CDC Directory Walensky Approves Boosters For Everyone Over 18: NPR

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CDC Director Rochelle Walensky has given the green light to the recommendation that booster shots be made available to all people 18 years of age and older. A CDC advisory committee voted in favor of the recommendation beforehand.



AILSA CHANG, HOST:

This afternoon, a vaccine advisory committee to the CDC voted unanimously to recommend that booster shots be made available to everyone 18 years of age and older. CDC Director Rochelle Walensky has now given the green light to the recommendation. Earlier today, the FDA extended authorization for Moderna and Pfizer vaccines, allowing recalls for all adults. Allison Aubrey from NPR is joining us now.

Hi, Allison.

ALLISON AUBREY, BYLINE: Hello, good to be here.

CHANG: Glad to have you. OK, so this is a big change – isn’t it? – for a few months, when booster shots were only recommended for the elderly and only those at high risk. Can you explain to us how it all unfolded?

AUBREY: Yeah, it’s a big change. I mean, a few months ago when FDA and CDC advisers were asked to comment on the boosters, there wasn’t a lot of data, Ailsa, to show they were needed. Now, throughout, President Biden’s closest COVID advisers have maintained that the United States should be proactive, that we shouldn’t wait for vaccine protection to wane, that we should anticipate it. So the White House messages got a step ahead of the science, but now things have changed. There is data to show that boosters can be beneficial. And it is clear that among the elderly who were among the first to be vaccinated, immunity has started to wane, and a booster dose can, as the name suggests, boost protection.

CHANGE: Okay. Well, for all adults, not just the elderly, what is the new evidence to support boosters for each of them?

AUBREY: Well, some of the most recent real-world data is from England. In September, the UK government launched a recall program targeting people aged 50 and over. I spoke to Dr Anthony Fauci about a new analysis from the UK which shows a significant increase in protection against symptomatic COVID infection from a booster dose. He’s there.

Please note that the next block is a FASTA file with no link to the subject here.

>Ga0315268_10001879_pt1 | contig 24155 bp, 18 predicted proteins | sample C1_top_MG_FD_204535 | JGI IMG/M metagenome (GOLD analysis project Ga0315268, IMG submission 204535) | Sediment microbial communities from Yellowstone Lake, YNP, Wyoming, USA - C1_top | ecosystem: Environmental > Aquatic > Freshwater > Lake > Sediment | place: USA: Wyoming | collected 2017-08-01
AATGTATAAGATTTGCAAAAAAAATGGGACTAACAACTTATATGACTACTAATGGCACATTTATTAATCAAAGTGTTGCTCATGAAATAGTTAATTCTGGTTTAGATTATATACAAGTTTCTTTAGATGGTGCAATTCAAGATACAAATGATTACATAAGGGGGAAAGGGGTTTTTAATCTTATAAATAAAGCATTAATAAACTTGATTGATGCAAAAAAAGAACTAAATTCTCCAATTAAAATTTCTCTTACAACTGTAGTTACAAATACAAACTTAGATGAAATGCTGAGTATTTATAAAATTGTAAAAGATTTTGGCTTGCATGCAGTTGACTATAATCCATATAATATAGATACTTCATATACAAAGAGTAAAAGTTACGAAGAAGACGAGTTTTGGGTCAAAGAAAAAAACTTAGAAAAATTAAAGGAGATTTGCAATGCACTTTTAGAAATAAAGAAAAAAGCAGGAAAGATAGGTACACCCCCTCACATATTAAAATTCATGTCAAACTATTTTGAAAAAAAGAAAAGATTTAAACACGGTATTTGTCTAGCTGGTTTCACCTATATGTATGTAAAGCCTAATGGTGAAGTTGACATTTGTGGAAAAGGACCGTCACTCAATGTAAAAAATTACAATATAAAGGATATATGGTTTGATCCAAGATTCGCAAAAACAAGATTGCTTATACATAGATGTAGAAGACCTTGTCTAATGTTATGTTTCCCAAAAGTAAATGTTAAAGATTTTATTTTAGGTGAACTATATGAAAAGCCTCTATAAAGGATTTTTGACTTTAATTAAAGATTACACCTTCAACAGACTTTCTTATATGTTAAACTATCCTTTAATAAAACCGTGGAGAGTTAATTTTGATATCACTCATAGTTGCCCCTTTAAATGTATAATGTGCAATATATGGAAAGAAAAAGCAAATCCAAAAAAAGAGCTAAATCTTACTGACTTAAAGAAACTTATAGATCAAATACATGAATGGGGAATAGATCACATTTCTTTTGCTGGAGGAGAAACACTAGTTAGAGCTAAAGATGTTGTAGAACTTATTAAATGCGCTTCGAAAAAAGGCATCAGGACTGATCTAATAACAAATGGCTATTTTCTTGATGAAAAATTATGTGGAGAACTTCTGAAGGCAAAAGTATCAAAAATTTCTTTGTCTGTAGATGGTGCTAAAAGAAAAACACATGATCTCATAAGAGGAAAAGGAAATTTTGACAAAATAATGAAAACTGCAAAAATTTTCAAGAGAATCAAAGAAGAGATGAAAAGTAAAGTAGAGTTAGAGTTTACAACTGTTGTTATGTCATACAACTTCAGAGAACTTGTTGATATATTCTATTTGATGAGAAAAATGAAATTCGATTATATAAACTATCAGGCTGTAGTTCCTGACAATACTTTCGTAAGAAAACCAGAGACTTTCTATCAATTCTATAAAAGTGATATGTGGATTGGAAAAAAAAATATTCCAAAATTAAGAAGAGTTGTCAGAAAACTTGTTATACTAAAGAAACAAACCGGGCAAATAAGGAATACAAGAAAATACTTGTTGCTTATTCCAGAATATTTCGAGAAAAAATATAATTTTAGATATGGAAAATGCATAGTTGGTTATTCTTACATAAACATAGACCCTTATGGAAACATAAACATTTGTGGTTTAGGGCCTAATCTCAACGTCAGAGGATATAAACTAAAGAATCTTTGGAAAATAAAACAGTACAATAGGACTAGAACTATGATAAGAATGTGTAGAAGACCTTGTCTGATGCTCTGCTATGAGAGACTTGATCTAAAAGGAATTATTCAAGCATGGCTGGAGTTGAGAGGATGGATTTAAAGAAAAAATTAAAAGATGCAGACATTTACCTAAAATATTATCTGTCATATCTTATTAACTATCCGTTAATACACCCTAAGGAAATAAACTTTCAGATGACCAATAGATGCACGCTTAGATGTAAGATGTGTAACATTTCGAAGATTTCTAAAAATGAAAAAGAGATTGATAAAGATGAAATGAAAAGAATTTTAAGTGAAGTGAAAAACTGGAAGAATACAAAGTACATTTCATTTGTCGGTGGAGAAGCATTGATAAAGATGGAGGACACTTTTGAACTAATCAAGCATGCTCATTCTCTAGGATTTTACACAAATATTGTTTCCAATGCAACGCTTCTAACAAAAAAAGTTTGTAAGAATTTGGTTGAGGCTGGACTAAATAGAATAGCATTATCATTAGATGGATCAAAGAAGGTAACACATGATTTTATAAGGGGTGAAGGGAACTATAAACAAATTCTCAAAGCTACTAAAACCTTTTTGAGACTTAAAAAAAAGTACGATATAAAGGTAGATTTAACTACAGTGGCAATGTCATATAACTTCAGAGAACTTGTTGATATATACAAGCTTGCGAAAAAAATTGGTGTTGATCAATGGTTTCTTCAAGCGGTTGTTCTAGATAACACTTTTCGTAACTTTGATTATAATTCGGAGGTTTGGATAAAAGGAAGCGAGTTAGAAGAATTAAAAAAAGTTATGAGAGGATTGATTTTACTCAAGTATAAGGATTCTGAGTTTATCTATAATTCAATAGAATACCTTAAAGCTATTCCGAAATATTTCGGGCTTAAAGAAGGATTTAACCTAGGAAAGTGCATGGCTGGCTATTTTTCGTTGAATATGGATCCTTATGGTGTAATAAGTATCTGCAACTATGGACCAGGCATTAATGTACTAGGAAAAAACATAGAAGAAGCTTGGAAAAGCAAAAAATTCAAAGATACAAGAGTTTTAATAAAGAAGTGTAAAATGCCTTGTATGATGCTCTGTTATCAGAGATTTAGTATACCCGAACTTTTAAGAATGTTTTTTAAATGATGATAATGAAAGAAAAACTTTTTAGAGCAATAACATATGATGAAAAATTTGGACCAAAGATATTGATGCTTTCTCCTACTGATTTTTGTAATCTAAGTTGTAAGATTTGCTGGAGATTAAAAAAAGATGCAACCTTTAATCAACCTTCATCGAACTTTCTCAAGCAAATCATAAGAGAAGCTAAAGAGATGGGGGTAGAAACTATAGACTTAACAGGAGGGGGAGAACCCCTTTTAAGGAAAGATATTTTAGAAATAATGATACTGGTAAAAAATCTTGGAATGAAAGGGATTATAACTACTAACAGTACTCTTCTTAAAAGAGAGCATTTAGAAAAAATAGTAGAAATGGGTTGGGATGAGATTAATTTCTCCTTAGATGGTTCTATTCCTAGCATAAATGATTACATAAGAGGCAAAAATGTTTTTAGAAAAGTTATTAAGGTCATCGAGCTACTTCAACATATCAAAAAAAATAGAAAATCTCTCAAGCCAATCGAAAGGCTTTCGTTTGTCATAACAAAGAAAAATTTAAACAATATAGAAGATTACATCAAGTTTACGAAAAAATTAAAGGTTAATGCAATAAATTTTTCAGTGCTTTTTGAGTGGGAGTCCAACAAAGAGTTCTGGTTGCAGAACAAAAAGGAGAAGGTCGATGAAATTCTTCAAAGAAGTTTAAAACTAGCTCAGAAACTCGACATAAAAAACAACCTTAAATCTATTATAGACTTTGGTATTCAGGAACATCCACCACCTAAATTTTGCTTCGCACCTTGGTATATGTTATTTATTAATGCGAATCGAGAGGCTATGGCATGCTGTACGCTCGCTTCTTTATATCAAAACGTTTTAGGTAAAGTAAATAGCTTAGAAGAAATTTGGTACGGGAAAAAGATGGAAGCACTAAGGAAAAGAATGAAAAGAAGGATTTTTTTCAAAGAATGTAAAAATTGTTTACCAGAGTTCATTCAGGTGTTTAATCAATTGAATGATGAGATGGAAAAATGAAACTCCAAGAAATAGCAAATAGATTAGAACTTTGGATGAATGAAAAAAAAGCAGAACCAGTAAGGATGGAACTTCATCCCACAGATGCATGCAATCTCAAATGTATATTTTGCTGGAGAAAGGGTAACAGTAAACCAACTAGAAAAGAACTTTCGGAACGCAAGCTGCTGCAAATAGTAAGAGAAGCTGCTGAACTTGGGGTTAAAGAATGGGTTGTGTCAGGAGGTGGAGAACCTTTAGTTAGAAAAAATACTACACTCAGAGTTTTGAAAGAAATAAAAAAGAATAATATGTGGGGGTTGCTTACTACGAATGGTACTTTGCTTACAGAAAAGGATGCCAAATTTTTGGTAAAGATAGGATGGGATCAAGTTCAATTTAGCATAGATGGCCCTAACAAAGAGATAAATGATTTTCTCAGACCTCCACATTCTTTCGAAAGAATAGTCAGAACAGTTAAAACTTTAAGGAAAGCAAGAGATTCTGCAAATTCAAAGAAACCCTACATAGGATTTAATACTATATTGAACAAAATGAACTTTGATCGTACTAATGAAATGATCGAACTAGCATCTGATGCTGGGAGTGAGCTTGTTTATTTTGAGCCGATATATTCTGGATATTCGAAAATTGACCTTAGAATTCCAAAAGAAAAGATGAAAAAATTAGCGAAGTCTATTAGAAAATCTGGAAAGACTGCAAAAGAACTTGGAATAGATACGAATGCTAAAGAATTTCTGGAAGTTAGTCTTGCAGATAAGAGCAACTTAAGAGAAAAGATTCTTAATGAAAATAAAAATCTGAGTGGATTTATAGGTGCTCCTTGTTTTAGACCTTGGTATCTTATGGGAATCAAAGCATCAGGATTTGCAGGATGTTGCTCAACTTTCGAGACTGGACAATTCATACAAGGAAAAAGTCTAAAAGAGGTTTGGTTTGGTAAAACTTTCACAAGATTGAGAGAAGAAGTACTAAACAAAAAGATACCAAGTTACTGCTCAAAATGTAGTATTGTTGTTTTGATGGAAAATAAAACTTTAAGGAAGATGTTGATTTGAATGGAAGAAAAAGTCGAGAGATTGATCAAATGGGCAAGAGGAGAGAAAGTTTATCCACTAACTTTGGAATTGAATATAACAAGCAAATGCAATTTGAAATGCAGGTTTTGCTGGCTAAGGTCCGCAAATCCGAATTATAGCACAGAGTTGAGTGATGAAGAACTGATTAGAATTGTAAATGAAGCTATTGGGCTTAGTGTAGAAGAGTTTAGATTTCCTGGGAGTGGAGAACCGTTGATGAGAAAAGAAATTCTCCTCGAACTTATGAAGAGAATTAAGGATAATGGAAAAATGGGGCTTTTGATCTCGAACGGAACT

ANTHONY FAUCI: What they’ve shown is that if you look at the third dose in people whose protection has dropped to around 63%, you go back up to at least 94%, which is really pretty impressive.

AUBREY: And what do you want to see from a booster, he said. Now in the United States, the CDC has highlighted data from nursing homes and long-term care facilities across the country, which shows the disease rate is significantly lower among people in those facilities who have received the reminder.

CHANGE: Okay. It is therefore for people a little older. But what about young people in their twenties and thirties who are relatively healthy? Do they really need a booster?

AUBREY: You know, the stakes are much higher for the elderly. It’s clear. There has been a lot of talk about this today, Ailsa, suggesting that the recommendation should be stronger for people 50 and over, that they should get the booster. But young people are getting breakthrough infections, and there is data showing that a third injection stimulates antibodies in young people and may be of benefit. Now keep in mind that at this time the cases of COVID are on the increase. We are at about 88,000 cases per day. About 85% of counties in the United States currently have high or substantial levels of the virus spread. So Dr Fauci says given the situation and the season, boosters make sense.

FAUCI: So my recommendation would be, especially as the winter months and the holiday season approach where there is a lot of gathering inside, I would recommend if you are eligible for a boost go get boosted now.

AUBREY: Because a booster can lower your chances of getting infected, and if you’re not infected, you clearly can’t pass it on to someone else.

CHANG: Absolutely. This is NPR’s Allison Aubrey.

Thanks Allison.

AUBREY: Thanks Ailsa.

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